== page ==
Dear Liam,

`thank you very much for the response! This is really helpful for me,`

`especially the part related to the appropriateness of using this`

`approach. But it introduces more questions than solutions :) Regardless`

`of that, I very appreciate your efforts to prepare and distribute posts`

`on the phytools blog! Thank you for that.`

## Advertising

`You raised caveats regarding the approach I asked, but now I am puzzled`

`what to do with the uncertainty of tips in the phylogeny...`

`My main aim is to compare the evolution of a continuous trait in regard`

`to two regimes (aquatic and terrestrial). However, defining these two`

`states is not a straightforward task since some species tend to be`

`aquatic and terrestrial at the same time with tendencies towards one or`

`the other state. All of them can be considered as "semi-aquatic" (but`

`"semi-terrestrial" is ok too I'd say...). Likewise, few species lack`

`information about habitat preferences. So, I wanted to include such`

`uncertainty into the analysis. I am not able to make e.g. 100 maps and`

`use each map as an input in model fitting (we did that way in the course`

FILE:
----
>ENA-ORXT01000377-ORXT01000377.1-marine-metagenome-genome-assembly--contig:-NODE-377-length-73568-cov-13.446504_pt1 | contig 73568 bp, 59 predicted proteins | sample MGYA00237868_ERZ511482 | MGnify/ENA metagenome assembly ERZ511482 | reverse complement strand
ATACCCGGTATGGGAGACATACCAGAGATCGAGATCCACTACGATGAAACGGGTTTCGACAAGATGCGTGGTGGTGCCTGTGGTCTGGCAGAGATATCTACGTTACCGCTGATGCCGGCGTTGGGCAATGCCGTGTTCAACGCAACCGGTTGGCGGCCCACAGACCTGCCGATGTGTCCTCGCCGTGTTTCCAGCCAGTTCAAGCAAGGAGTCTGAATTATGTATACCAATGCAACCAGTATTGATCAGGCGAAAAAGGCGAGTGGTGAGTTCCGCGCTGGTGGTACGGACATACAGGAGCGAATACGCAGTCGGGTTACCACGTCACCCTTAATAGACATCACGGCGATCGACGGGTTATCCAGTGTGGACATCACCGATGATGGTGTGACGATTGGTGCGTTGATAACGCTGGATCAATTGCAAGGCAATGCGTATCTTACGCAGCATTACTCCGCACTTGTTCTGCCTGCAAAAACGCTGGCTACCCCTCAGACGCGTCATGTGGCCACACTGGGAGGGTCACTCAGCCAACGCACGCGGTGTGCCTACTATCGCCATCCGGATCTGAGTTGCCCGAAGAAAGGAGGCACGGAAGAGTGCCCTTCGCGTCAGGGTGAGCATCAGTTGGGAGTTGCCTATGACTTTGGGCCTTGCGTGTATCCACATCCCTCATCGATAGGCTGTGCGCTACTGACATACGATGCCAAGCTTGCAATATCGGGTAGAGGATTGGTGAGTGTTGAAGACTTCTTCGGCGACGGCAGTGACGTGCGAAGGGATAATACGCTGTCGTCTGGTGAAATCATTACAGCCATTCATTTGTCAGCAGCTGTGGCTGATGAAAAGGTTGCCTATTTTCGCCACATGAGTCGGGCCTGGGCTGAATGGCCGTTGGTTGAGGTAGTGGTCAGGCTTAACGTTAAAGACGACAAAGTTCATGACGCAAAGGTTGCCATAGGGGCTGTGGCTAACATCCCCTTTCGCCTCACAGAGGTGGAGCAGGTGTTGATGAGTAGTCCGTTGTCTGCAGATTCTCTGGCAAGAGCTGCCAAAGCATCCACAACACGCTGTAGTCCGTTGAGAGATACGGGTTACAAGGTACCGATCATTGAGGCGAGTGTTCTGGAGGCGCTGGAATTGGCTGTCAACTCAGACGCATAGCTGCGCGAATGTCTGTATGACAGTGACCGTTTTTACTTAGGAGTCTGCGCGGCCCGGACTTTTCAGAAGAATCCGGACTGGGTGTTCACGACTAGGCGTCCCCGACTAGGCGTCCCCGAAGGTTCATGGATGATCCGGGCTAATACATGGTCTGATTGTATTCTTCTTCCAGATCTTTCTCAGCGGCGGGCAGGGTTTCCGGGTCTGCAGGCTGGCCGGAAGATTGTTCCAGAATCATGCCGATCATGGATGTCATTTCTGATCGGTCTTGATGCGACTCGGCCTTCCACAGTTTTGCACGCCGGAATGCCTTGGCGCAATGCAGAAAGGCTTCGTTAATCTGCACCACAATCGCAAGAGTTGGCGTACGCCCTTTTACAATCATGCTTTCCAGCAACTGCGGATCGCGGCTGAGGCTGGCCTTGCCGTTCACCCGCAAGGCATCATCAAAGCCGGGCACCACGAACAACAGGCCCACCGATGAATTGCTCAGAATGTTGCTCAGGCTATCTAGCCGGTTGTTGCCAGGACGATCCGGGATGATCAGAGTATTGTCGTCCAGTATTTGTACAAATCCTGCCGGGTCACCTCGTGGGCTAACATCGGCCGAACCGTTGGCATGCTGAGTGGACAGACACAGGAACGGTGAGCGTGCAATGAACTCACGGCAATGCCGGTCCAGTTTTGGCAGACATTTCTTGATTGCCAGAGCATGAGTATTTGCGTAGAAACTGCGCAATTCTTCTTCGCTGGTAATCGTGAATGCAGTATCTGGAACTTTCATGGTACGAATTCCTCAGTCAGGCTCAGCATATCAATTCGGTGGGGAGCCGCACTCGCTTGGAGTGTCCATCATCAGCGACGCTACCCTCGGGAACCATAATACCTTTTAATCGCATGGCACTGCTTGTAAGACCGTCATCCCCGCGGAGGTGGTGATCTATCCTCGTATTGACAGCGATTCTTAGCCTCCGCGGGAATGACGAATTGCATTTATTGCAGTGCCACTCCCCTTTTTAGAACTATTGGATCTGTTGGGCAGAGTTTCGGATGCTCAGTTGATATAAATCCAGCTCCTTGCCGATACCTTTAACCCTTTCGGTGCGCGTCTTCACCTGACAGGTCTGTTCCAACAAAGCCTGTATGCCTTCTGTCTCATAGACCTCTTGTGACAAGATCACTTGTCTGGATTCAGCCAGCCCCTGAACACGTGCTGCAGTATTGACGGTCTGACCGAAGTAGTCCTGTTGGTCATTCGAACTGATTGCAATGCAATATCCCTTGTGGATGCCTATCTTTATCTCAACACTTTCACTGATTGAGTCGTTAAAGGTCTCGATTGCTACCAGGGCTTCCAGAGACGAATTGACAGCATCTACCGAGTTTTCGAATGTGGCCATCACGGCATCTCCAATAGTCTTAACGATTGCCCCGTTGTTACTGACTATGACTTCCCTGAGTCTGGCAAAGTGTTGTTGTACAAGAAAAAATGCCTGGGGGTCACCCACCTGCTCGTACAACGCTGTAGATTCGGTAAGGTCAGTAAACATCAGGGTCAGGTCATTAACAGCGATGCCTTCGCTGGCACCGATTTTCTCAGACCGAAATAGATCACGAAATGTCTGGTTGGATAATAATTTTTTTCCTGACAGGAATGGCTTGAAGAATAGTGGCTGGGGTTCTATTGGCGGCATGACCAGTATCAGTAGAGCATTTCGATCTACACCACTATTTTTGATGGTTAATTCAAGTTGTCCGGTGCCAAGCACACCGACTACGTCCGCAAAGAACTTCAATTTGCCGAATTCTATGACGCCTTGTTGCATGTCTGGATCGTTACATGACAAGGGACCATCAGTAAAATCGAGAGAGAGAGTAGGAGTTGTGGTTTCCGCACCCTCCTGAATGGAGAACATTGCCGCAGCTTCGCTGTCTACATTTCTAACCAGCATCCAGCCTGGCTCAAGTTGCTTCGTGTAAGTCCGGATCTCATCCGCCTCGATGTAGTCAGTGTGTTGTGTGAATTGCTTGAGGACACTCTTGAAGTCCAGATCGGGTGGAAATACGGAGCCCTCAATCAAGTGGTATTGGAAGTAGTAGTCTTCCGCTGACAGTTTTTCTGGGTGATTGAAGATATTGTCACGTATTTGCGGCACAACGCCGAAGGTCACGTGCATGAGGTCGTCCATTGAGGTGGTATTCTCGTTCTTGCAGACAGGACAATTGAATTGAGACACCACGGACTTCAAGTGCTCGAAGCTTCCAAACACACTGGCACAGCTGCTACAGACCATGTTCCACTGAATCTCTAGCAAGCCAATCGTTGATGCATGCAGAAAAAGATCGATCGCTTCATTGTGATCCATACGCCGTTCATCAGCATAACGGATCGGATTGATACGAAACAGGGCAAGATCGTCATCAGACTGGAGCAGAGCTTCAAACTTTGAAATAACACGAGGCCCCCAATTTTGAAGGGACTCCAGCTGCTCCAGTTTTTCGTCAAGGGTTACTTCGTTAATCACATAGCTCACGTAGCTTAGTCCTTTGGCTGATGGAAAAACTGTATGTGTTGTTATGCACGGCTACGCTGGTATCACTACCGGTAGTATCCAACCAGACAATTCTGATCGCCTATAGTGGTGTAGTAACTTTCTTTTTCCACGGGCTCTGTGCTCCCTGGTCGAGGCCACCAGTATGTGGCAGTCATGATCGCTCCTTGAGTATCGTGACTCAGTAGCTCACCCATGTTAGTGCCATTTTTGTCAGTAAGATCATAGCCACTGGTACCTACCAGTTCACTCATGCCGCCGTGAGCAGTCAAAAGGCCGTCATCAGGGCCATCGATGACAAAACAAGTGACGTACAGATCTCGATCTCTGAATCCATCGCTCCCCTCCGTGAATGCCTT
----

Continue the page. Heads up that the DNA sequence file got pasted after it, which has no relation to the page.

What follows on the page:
`in Barcelona in 2016 where you was the instructor) because I am doing an`

`exhausting multivariate model fitting and computation is super long (+`

`failed approaches I performed as I am beginner)...`

`Nevertheless, I came to the idea to include uncertainty of tip states`

`into stochastic mapping, obtain a single tree and use it for further`

`analysis.`

`Though there is no explanation in the phytools package, I suspected that`

`if one does following will get PP of tips being in particular state:`

mtrees <- [set of stochastic maps] XX <- describe.simmap (mtrees) XX$tips ## this will give PP of each tip being in a particular state

`If this is correct, then the stochastic mapping can be used not just to`

`estimate ancestral states, but also PP of tips given a model and data.`